A Theory of Reflective Agent Evolution
Murdock, J. William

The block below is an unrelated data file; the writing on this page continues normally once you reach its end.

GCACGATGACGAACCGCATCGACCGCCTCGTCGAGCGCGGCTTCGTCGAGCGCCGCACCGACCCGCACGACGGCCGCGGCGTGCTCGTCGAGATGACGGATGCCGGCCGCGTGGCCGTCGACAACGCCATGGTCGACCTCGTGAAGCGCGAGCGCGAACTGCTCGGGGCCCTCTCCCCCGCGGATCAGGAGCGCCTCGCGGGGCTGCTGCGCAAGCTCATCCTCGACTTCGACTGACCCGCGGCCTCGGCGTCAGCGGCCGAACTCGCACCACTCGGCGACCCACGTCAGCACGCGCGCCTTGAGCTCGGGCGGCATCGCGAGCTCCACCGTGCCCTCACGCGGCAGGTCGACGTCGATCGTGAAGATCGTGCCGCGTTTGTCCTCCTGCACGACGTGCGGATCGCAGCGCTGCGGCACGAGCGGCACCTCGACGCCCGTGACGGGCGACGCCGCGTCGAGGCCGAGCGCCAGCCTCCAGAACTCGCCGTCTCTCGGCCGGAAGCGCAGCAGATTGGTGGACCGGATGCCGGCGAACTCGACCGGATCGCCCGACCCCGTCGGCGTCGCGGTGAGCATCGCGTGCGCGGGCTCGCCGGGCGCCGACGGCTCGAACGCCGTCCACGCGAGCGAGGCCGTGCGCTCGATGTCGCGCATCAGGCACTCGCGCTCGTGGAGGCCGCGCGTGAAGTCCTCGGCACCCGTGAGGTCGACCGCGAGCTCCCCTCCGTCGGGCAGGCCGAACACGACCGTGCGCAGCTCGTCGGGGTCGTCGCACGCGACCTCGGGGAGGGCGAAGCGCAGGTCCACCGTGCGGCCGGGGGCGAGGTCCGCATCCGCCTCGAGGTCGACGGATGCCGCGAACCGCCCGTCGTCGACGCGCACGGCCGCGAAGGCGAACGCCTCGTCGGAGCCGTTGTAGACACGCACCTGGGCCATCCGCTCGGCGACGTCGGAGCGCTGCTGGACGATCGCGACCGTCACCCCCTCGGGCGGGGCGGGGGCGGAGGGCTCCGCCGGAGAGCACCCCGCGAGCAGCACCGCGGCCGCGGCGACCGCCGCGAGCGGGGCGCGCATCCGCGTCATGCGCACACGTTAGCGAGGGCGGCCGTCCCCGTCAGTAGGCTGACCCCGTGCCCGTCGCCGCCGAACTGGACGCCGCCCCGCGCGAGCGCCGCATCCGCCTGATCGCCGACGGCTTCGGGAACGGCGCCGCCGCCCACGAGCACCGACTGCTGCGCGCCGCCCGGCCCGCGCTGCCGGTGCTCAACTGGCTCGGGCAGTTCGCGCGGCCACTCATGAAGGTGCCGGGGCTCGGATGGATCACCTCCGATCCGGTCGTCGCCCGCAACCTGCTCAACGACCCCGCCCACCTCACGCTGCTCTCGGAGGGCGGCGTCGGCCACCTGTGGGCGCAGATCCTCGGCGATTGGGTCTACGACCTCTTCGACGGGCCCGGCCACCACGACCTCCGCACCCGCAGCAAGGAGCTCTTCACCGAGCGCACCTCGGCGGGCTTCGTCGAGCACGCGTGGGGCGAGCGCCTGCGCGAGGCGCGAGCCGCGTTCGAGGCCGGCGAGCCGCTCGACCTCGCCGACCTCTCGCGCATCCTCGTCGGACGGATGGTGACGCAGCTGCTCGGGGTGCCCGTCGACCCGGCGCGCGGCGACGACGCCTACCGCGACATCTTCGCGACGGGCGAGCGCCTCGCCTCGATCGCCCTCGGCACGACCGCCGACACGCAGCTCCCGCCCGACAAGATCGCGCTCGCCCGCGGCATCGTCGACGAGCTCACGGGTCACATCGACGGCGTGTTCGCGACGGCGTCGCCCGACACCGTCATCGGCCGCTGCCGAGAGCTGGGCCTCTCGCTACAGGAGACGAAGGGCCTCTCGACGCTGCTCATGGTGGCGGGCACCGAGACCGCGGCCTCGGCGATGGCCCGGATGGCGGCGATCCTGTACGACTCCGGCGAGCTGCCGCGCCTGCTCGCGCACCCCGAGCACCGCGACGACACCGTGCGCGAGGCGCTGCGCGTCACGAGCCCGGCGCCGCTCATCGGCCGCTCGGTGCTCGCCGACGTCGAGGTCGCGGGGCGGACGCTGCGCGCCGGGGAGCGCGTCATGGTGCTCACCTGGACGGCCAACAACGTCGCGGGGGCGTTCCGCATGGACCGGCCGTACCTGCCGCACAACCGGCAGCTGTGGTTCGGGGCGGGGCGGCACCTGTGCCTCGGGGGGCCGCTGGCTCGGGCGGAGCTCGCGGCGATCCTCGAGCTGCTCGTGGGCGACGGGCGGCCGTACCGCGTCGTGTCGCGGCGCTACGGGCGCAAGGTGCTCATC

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Intelligent agents typically operate in complex, dynamic environments. Such environments require that an agent be able to adapt to meet new demands. One promising strategy for such adaptation is to have an agent reason about itself using an explicit model of the tasks it performs, the methods it uses to perform those tasks, and the knowledge which those tasks and methods manipulate. I propose to investigate the application of this reflective self-modification process to agents situated in interactive domains. This investigation will consist of three major components: (i) implementing an agent architecture which provides autonomous support for model-based evolution, (ii) instantiating a variety of specific agents into this architecture, and (iii) systematically varying both the descriptions of the agents and the design of the architecture itself. I expect this research to provide insight into the nature of agent evolution and the potential role of model-based reflection.